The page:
Abstract

Venture debt, or loans to rapid-growth start-ups, is a puzzle. How are start-ups with no track records, positive cash flows, tangible collateral, or personal guarantees from entrepreneurs able to attract billions of dollars in loans each year? And why do start-ups take on debt rather than rely exclusively on equity investments from angel investors and venture capitalists (VCs), as well-known capital structure theories from corporate finance would seem to predict in this context? Using hand-collected interview data and theoretical contributions from finance, economics, and law, this Article solves the puzzle of venture debt by revealing that a start-up’s VC backing and intellectual property substitute for traditional loan repayment criteria and make venture debt attractive to a specialized set of lenders. On the firm side, venture debt helps entrepreneurs, angels, and VCs avoid dilution, improves VC internal rate of return, assists VCs in monitoring entrepreneurs, and follows from capital structure theories after the first round of VC funding.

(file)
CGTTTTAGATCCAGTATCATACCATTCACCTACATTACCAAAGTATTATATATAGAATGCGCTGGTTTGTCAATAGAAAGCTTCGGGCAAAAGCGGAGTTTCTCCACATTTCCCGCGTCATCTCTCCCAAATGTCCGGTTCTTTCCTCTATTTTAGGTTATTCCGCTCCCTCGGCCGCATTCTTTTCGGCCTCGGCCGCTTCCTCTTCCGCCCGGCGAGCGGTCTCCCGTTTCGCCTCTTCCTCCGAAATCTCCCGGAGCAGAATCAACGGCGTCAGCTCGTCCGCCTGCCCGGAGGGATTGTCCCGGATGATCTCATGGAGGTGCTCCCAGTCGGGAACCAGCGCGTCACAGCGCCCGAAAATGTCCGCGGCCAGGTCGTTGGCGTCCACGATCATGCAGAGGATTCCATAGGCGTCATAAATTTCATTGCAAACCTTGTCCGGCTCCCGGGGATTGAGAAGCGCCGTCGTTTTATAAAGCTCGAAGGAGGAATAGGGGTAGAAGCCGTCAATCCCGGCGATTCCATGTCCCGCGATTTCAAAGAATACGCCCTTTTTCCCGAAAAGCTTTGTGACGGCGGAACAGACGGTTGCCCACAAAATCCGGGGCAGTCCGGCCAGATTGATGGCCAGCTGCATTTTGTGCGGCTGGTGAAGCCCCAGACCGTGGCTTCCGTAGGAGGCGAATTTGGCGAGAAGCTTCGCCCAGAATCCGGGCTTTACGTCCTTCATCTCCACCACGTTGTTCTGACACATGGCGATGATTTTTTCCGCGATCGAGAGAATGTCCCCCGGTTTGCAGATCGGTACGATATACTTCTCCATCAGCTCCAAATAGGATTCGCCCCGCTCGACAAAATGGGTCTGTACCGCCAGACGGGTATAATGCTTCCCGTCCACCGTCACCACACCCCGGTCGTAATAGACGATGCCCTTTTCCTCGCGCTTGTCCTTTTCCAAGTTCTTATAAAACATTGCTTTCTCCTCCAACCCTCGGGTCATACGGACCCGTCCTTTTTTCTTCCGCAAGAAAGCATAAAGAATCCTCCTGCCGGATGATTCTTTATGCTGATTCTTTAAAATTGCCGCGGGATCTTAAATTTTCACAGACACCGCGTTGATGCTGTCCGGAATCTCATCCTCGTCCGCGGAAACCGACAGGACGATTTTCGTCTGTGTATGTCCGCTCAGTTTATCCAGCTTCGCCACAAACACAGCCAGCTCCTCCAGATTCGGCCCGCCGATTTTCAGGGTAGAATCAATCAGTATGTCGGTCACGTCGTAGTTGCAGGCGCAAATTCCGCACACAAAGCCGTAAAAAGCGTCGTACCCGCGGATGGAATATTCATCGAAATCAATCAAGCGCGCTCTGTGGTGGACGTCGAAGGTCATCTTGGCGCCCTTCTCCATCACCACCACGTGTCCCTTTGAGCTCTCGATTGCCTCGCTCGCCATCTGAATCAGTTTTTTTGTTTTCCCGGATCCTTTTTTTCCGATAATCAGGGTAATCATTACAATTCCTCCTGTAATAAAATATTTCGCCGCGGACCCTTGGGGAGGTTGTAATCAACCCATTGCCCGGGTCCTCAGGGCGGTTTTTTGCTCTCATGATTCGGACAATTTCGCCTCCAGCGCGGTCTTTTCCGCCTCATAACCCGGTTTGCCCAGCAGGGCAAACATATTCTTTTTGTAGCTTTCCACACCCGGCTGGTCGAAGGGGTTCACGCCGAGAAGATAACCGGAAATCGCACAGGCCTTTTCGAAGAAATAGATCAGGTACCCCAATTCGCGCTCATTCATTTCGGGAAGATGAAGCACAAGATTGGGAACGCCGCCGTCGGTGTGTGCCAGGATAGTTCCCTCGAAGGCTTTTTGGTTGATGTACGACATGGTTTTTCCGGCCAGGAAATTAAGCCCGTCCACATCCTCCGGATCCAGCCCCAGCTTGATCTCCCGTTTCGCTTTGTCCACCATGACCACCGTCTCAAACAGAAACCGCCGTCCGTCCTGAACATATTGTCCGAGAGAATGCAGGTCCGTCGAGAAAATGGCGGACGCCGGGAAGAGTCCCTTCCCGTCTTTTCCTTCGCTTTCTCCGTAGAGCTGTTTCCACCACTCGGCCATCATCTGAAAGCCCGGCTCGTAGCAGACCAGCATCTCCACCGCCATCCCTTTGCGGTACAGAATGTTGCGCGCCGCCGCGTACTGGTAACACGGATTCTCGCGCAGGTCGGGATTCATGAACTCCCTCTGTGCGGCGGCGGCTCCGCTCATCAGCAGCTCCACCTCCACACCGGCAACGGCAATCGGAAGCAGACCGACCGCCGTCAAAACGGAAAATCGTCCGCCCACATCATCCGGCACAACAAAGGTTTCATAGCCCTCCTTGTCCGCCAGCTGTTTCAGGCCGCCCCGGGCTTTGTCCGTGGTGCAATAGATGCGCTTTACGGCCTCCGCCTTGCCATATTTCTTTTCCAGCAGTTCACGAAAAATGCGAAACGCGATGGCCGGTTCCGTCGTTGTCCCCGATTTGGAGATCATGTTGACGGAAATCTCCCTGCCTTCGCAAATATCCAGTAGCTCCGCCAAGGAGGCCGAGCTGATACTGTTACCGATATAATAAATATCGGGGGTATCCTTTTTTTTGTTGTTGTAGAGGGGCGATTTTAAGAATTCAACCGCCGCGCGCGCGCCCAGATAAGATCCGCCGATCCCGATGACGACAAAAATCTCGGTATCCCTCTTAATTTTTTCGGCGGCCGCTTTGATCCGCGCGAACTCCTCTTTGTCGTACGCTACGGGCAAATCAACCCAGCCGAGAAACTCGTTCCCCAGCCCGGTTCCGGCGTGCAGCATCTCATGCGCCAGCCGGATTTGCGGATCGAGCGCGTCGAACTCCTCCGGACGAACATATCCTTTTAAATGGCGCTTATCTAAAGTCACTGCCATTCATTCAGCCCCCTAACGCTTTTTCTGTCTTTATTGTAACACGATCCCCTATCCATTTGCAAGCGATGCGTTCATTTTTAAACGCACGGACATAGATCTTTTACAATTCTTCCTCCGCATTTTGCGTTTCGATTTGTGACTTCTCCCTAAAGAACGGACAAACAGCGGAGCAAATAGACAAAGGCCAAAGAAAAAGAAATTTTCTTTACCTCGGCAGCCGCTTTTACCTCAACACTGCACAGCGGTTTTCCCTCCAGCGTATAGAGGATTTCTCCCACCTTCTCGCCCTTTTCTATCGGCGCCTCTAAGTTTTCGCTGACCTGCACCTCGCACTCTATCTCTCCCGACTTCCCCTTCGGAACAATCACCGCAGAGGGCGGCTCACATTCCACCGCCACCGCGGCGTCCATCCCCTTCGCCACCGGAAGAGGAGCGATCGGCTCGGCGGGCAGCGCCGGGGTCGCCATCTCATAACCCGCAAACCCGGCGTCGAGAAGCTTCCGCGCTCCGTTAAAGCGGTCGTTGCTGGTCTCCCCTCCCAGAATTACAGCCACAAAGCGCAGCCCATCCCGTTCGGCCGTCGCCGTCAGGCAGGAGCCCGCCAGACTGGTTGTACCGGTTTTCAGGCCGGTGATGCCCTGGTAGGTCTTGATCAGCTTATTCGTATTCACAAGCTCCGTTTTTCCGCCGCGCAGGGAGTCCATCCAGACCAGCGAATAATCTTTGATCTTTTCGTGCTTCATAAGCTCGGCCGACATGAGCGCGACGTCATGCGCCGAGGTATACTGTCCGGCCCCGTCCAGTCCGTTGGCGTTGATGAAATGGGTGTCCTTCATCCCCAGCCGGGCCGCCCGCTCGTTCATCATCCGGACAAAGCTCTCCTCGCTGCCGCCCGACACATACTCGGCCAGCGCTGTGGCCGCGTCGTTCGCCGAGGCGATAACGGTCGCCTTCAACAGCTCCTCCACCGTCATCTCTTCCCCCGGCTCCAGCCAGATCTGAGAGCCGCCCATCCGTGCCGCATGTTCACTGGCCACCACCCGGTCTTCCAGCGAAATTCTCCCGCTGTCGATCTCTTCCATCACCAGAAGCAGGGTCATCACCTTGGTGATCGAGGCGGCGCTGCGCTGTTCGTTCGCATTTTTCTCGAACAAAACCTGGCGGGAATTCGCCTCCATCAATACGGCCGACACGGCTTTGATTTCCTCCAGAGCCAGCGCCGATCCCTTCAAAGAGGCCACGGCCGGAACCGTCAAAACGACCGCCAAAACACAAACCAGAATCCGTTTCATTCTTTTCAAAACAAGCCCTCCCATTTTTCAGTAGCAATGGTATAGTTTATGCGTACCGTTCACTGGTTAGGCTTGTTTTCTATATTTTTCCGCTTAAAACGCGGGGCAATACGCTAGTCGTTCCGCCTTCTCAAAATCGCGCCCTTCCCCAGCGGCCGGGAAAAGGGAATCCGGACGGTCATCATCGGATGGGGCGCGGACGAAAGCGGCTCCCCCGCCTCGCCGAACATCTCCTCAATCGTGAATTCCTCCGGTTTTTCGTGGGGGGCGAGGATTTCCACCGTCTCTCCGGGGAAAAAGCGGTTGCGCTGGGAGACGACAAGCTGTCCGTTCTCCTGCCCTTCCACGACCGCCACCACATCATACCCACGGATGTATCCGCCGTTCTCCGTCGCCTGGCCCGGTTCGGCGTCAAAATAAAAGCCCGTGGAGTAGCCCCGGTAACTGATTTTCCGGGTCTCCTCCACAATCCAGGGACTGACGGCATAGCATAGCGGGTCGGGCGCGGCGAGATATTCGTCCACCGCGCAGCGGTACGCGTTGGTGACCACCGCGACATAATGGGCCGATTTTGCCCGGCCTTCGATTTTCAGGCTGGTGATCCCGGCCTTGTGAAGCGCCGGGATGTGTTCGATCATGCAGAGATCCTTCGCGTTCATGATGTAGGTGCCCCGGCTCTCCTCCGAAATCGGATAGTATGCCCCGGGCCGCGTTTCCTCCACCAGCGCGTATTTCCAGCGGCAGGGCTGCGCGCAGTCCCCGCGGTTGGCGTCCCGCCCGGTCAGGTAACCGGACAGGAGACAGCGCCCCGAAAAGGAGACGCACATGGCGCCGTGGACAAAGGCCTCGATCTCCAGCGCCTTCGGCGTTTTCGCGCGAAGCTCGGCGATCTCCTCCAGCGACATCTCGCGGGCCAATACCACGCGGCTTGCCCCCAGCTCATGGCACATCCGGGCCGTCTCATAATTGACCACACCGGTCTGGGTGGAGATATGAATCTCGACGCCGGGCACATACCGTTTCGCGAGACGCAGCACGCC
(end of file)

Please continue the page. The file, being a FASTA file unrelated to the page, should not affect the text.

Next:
Document Type

Article

Publication Information

2010 University of Illinois Law Review 1169-1210 (2010)

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